WATER SHORTAGE & ITS EFFECTS ON AGRICULTURE
There is a need of smaller dams which can be constructed in smaller time and less expensive
From SHAMIM AHMED RIZVI, Islamabad
Jan 29 - Feb 04, 2001
While extending army control over the affairs of Water and Power Development Authority (WAPDA) from March 2001 to Dec. 2002, the Chief Executive Gen. Pervez Musharraf has directed the authority to initiate, at top priority basis, feasibility studies for the development of new water storage and hydro power resources in the country.
The Chief Executive who chaired a high level meeting to review WAPDA performance in Islamabad last week appreciated the army operation during the last 2-year in raising revenues and curtailing transmission and line losses by almost 50 per cent. He, however, declined WAPDA's request to allow further increase in power tariff saying that it has already reached beyond the reach of poor people. He stressed to economise on expenditure and further cut line and transmission losses. The Chief Executive directed WAPDA's Chairman to undertake on war footing the projects which are needed immediately to meet shortage of water for irrigation purposes which was threatening government efforts to develop agriculture. He emphasised the importance of smaller dams which could be constructed in a short-time and were less expensive.
The Indus River System Authority (IRSA) has warned the provinces that they would receive about 40 per cent less water for the Rabi crop. Describing the present water shortage as being worst in the history caused by prolonged dry spell, IRSA has not come out with any other solution or plan of action except rationing of available water. This is no way is going to solve the crises which is going to have far reaching consequences. After a lot of struggle the country achieved self sufficiency in wheat last year but now it is feared that these gains would be lost this year due to paucity of water. The situation becomes more alarming in view of the on going long dry spell which is going to badly affect particularly the rain fed areas.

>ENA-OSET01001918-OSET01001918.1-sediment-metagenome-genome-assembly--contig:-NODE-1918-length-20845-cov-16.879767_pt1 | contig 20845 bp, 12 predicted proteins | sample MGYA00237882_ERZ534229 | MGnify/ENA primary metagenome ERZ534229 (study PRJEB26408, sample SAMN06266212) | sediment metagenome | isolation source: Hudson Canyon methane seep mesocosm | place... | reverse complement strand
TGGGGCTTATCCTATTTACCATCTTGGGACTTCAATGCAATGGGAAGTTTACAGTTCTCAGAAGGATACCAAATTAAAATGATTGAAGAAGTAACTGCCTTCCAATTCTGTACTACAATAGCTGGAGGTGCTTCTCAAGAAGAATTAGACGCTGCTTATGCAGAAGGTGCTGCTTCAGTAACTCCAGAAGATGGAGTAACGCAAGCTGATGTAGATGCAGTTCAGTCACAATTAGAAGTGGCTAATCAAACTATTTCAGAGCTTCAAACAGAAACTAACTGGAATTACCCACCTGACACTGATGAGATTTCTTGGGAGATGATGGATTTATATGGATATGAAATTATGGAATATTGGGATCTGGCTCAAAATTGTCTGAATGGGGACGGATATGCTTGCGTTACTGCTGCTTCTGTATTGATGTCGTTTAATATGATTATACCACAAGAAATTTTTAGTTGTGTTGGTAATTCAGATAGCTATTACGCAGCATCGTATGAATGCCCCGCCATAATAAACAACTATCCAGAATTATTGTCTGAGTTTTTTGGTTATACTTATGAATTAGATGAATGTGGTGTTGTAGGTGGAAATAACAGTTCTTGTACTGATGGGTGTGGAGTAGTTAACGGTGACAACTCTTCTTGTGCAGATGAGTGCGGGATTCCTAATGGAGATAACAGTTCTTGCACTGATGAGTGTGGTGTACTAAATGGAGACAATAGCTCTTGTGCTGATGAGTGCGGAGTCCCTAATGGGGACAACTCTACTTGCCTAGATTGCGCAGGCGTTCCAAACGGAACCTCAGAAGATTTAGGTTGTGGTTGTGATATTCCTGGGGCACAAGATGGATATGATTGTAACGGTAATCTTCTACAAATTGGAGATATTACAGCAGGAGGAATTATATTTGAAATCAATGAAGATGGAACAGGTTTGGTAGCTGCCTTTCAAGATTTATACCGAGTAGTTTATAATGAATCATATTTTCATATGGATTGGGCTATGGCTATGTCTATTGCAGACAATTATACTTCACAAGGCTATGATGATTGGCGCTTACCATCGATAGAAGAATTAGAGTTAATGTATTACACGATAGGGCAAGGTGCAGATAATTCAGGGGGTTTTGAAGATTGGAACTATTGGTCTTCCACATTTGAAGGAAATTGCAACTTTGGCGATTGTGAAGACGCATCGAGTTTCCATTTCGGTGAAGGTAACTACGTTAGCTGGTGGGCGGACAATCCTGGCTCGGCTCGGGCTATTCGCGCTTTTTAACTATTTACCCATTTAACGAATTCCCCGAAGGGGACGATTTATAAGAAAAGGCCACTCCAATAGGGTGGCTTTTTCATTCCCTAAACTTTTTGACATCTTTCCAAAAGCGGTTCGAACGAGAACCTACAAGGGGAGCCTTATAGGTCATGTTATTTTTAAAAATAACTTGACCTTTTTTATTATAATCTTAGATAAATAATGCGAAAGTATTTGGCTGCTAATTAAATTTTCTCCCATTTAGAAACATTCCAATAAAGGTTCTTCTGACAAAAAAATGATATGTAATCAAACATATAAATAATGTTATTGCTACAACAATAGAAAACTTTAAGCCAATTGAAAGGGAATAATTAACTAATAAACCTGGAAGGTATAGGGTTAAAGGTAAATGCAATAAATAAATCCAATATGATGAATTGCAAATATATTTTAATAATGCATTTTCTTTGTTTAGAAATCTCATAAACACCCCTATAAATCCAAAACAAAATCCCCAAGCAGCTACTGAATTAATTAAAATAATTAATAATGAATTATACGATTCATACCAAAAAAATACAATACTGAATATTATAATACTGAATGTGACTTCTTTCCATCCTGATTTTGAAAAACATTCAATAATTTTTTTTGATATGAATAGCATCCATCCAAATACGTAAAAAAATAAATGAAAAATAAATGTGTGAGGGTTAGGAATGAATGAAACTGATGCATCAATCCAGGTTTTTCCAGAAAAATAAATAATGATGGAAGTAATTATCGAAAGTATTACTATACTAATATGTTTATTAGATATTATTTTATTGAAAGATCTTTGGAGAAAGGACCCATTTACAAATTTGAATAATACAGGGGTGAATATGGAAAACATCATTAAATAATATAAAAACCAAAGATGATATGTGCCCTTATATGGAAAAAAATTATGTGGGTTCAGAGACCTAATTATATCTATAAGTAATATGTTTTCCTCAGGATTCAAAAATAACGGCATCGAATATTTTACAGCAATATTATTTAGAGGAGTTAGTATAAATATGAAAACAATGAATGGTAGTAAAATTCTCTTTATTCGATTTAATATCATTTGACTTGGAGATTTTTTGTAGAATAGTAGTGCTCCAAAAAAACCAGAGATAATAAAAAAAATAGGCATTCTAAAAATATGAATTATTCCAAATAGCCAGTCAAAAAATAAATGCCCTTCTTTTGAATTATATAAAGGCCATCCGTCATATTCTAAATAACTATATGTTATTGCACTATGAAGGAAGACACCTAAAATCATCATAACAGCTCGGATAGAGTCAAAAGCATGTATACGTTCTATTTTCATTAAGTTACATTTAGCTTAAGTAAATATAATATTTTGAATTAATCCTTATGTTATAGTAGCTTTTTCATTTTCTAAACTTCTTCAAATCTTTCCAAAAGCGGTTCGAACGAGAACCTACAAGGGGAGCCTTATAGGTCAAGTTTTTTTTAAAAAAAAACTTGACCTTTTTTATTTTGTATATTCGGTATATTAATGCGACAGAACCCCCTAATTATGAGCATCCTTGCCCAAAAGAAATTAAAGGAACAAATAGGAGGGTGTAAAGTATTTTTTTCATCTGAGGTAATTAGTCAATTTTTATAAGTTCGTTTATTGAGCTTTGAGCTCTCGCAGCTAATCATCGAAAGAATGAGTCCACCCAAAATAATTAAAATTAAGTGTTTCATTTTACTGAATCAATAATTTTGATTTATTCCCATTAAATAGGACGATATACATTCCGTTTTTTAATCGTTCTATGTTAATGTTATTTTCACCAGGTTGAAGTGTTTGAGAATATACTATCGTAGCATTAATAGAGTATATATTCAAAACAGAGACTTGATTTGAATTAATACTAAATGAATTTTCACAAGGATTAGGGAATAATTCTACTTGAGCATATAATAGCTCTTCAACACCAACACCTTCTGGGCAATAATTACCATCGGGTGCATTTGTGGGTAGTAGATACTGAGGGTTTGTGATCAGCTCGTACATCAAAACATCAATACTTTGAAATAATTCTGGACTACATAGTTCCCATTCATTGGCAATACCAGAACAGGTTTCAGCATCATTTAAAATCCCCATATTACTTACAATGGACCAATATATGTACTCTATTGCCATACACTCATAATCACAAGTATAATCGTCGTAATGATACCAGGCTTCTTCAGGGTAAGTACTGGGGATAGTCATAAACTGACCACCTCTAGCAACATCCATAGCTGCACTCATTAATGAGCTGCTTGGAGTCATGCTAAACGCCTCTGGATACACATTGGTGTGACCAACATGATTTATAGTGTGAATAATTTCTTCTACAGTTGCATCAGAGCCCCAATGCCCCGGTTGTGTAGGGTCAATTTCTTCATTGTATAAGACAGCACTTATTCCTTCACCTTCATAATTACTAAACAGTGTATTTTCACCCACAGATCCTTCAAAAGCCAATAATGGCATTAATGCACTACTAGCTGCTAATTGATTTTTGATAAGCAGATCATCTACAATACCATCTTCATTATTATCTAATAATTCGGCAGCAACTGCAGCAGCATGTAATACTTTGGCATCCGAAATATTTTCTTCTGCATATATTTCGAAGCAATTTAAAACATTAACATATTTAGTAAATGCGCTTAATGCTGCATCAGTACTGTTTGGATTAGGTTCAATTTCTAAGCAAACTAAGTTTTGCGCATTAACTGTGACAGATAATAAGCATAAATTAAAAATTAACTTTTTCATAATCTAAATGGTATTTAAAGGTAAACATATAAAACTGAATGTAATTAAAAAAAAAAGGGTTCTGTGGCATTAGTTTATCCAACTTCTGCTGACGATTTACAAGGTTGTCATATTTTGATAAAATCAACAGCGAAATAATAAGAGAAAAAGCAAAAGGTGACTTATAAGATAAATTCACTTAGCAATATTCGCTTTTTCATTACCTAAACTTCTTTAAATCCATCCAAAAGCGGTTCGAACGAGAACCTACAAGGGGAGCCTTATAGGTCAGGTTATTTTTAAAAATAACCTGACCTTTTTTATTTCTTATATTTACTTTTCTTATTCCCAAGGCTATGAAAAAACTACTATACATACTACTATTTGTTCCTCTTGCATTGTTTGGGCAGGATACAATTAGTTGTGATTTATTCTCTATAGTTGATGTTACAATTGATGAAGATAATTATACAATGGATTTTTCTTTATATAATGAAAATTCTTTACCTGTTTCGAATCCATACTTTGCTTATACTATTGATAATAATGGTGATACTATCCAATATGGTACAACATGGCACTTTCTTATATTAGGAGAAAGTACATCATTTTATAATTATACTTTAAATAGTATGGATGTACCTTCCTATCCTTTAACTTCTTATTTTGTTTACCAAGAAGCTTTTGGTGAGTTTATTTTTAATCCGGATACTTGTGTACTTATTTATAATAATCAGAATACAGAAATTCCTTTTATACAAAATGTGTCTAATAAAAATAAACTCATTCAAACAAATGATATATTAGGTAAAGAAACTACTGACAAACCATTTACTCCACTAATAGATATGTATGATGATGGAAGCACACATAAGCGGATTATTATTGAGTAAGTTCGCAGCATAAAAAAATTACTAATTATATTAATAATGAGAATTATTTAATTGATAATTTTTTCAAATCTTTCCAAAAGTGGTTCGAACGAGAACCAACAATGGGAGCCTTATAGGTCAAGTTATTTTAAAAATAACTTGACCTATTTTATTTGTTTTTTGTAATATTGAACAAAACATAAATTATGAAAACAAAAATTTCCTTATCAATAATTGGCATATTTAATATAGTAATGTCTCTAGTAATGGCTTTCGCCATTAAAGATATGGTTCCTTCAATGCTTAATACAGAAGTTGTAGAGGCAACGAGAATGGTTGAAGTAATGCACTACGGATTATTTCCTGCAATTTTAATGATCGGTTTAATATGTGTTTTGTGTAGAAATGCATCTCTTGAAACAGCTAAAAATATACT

All international forecasts have warned of a damning drought and food shortages in the region due to water shortage. These reports have stressed the need of new water reservoirs in the country to ensure adequate supply of water during crunch time.
However, political difficulties, resource starvation and lack of any clear policy direction suggest that situation may worsen further. Absence of commitment on the part of the government to evolve a consensus on the issue of Kalabagh Dam is more worrisome. It would be difficult for any future political government to handle this unpopular issue. It was expected that the present government would take this bold initiative in the greater national interest. But the opportunity is almost lost.
The official report has mentioned following crops-wise summary which indicates that all major crops have got affected due to less availability of water.
Cotton: Cotton crop, which is the mainstay of exports having a weight of almost 66% was targeted to be sown in the area of 2.930 million hectare with a production target of 9.7 million bales. The latest information suggests that the area sown under cotton has surpassed the target by 1.5% i.e. 2.973 million hectare.
The area sown under cotton in Punjab was 5.8% higher than the target (2.433 million hectares as against the target of 2.3 million hectares). The sowing of cotton in Sindh was however, seriously affected by shortage of water. As against the target of 630,000 hectares, cotton was sown in the area of 522,000 hectares, i.e. 7.2% lower than the target. Higher sowing in Punjab more than compensated the loss in area sown in Sindh.